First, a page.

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Vascular endothelial dysfunction, characterized by a deficiency of bio-available nitric Oxide (NO), has been found to precede the development of type 2 diabetes and is significantly correlated with insulin resistance [1]. Vascular Endothelial Cells (ECs) have pleiotropic functions and regulate a large variety of cellular processes including coagulation, fibrinolysis, angiogenesis, adhesion and transmigration of inflammatory cells and vasculature hemodynamics. Another very important vascular endothelial function is providing a barrier that regulates entry of nutrients and hormones into the interstitium of peripheral tissues [2]. This is particularly true for skeletal muscle, a major site of fuel use, where its continuous vascular endothelium has well-developed junctional structures and abundant caveolae that provides a relatively tight diffusional barrier. This is in stark contrast to the discontinuous endothelium with gaps between ECs in liver. Muscle’s tight endothelium has constituted the structural basis for a strong argument that the transit of insulin from the vascular to the interstitial compartment within skeletal muscle is rate limiting for insulin’s metabolic action [2]. Most importantly, this rate-limiting step for peripheral insulin action is delayed in insulin-resistant obese subjects [3-5]. Current evidence indicates that insulin trans-endothelial transport (TET) is mediated by the molecular transcytotic machinery that contains or associates with multiple structural and signaling molecules including insulin receptor (IR), IGF-1R, caveolin-1, dynamin 2, actin filaments and eNOS [6-14]. Insulin TET is a receptor-mediated saturable process [6,14] and is facilitated by its own intracellular signaling [10,11]. Insulin activates eNOS at physiologic concentrations [15] to produce NO. Knock-out of eNOS produces metabolic insulin resistance [16]. Inhibiting EC insulin signaling by endothelium-specific knockout of IRS-2 leads to a reduction of eNOS activity in the ECs and produces metabolic insulin resistance. In addition, endothelial specific knockout of IRS-2 inhibits insulin-induced microvascular recruitment and reduces insulin trans-capillary delivery to muscle interstitium [17]. Exogenous delivery of nitric oxide has recently been found to directly promote insulin transendothelial transport [12]. Interestingly, the NO’s effect on insulin transport appears to be biphasic: in the range of low doses, it promotes insulin uptake, but beyond that it had no effects [12]. The dose response range over which the stimulatory effect of NO on insulin transport is observed appears to be in a more physiologic range as it corresponds well to that over which NO causes relaxation of aortic rings [12,18]. On the other hand, insulin transport is impaired under the condition of experimental insulin resistance induced by either chemical inhibitors of insulin signaling pathways or the proinflammatory cytokine TNFα in cultured vascular ECs or in vivo in the high fat fed rats [10-12,17,19]. Interestingly, the impaired insulin transport can be reversed by the low dose of NO [12]. Of note, under the condition of insulin resistance induced by either pro-inflammatory cytokine TNFα or the metabolic inflammation induced by high fat feeding, inducible nitric oxide synthase (iNOS) expression is increased leading to the production of large amounts of NO [20] suggesting that the deficiency of bioavailable NO may not be the trigger of insulin resistance seen under the metabolic inflammation.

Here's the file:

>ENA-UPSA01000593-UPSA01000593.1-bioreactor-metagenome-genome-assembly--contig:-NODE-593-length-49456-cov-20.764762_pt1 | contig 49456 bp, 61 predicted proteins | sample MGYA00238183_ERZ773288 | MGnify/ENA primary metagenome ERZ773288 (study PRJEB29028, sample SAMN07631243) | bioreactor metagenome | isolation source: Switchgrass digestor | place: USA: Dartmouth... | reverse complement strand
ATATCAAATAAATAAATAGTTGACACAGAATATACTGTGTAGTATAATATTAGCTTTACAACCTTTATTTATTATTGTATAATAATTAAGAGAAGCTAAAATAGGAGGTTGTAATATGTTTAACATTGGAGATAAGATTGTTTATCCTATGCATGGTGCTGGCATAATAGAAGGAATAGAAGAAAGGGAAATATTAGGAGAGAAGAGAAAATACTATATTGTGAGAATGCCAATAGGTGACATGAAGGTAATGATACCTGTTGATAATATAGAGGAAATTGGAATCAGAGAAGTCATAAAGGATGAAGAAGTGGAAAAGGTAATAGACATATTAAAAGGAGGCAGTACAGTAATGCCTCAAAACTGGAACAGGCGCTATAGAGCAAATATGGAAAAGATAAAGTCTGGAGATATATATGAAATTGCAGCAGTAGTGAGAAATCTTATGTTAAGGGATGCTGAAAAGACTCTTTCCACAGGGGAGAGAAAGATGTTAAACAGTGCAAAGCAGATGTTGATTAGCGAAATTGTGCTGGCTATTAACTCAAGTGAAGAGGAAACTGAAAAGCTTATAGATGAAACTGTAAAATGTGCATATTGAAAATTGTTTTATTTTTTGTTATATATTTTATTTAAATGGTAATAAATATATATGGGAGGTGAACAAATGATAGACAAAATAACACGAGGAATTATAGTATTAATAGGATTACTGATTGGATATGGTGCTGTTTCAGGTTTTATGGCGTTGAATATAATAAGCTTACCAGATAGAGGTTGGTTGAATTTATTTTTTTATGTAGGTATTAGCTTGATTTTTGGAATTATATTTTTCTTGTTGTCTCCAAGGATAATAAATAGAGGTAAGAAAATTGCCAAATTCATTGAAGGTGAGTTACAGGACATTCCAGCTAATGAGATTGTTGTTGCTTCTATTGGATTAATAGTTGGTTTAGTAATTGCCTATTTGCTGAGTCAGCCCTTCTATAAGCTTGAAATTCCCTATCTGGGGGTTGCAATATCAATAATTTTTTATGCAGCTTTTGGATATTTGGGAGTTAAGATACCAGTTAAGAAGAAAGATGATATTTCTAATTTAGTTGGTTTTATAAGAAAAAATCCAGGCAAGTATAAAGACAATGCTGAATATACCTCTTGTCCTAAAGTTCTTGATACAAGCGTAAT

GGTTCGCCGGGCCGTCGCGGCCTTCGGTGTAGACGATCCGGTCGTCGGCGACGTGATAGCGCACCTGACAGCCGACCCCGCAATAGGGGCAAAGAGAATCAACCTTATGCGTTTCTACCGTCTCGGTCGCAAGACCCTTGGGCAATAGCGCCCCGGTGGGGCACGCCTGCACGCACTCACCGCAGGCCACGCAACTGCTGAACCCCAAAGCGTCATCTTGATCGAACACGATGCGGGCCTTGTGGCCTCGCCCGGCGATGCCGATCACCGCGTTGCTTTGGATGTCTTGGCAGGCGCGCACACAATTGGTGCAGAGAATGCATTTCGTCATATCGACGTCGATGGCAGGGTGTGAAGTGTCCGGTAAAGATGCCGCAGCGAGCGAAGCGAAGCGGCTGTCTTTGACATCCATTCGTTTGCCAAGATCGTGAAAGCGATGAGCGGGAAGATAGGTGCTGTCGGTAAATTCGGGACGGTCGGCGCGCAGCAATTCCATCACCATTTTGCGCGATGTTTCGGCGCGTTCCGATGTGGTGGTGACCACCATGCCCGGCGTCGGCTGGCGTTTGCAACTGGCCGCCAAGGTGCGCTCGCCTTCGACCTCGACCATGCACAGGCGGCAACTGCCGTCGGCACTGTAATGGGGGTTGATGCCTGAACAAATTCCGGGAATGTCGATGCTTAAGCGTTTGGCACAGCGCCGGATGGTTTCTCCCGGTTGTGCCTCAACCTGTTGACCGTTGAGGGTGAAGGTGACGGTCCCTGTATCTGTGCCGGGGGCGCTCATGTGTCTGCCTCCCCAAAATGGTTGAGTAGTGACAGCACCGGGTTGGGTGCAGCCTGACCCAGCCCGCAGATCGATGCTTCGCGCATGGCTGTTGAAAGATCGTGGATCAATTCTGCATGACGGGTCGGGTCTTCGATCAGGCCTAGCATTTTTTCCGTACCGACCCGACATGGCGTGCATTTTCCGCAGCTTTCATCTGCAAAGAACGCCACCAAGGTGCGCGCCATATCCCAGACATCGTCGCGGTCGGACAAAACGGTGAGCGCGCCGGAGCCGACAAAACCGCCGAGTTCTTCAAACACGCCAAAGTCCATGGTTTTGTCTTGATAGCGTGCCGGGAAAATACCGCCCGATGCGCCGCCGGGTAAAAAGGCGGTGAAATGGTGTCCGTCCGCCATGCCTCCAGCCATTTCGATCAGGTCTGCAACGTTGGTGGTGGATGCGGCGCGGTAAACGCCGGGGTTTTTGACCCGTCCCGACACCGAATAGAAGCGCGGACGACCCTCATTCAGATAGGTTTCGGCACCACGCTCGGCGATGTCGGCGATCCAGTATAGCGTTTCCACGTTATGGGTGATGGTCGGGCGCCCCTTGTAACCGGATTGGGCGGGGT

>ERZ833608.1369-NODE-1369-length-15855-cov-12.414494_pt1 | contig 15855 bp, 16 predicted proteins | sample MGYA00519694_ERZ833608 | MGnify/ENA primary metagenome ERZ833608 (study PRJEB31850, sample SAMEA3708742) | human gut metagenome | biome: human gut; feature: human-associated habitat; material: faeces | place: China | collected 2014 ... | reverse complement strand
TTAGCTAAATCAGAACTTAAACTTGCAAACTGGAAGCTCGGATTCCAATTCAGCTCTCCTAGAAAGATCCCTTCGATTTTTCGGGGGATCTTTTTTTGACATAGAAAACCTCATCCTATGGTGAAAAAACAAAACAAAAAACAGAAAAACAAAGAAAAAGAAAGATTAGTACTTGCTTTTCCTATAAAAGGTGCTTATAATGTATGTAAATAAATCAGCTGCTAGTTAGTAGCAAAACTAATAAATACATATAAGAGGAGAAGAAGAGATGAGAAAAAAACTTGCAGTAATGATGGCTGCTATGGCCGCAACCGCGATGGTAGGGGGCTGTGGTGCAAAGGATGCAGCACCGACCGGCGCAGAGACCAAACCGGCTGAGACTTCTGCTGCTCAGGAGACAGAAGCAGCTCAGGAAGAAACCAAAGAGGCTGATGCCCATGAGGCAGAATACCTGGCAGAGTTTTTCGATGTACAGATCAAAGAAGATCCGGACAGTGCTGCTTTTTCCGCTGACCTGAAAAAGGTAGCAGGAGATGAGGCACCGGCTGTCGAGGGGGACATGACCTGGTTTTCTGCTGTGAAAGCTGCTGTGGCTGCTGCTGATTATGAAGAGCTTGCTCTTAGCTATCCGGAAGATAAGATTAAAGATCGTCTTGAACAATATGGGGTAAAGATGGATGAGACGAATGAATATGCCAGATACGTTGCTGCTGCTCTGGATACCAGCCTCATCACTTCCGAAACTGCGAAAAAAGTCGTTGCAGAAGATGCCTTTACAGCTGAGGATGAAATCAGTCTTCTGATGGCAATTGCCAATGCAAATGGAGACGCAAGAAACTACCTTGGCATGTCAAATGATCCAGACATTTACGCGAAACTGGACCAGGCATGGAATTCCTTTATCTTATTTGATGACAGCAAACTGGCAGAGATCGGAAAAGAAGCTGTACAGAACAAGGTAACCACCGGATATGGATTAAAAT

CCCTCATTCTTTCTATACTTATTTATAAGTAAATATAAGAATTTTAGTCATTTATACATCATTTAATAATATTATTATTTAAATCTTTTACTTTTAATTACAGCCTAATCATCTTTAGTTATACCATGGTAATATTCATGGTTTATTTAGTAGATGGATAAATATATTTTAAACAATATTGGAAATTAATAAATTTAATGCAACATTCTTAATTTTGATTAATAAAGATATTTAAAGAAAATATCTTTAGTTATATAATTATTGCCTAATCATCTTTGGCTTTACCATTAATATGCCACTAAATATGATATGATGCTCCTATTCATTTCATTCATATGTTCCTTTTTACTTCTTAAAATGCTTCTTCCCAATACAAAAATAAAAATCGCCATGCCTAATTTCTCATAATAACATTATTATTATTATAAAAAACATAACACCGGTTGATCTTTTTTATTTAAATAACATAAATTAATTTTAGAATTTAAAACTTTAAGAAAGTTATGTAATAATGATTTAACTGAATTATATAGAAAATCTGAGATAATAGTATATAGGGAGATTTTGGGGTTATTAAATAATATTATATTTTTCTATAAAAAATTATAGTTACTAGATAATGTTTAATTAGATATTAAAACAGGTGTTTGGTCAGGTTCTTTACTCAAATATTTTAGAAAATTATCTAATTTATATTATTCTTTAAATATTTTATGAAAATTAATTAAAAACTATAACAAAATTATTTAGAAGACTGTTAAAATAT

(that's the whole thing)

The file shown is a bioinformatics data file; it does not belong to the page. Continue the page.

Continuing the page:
In vascular ECs, exogenously delivering NO does not affect the classical NO signaling via cGMP-PKGs [12]; instead NO-induced protein S-nitrosylation is a common mechanism mediating intracellular NO signaling transduction [12,21]. Intracellular insulin signaling is balanced by protein tyrosine kinase-catalyzed tyrosine phosphorylation and insulin receptor substrate (PTP)-catalyzed dephosphorylation of the insulin receptor and insulin receptor substrate (IRS). PTP1B (a major PTP) activity under normal metabolic condition is tightly regulated by oxidation/reduction reactions including S-nitrosylation/denitrosylation involving the cysteine thiol moiety required for catalysis [22]. The low dose of NO causes PTP1B S-nitrosylation leading to the inhibition of its enzymatic activity that contributes to enhancing intracellular insulin signaling in both physiological and pathophysiological settings [12]. In contrast, the high concentration of NO generated by either activated iNOS or NO donor (e.g. ≥ 10 mmol/L S-nitrosoglutathione) has been found to increase protein denitrosylation through inhibition of Txnip (an endogenous inhibitor of denitrosylase) expression [23,24] that may contribute to activation of the inflammatory kinase IKKβ and PTP1B leading to the impairments in EC insulin signaling and insulin transport [12,21]. In addition, saturated fatty acids (SFAs) stimulate vascular endothelial NADPH oxidase-dependent reactive oxygen species (ROS) production via activation of Toll-Like receptor-4 (TLR4) [25] and the increased ROS can interact with NO to form peroxynitrite, a highly reactive radical species with numerous detrimental effects in vascular ECs accompanied with reduced NO bioavailability [26].

Thus, current evidence indicates that maintaining intracellular NO homeostasis plays a critical role in maintaining EC insulin sensitivity and normal function and restoring the NO homeostasis under pathological conditions such as insulin resistance and metabolic inflammation may be an effective remedy for devastating metabolic diseases such as metabolic syndrome and type 2 diabetes.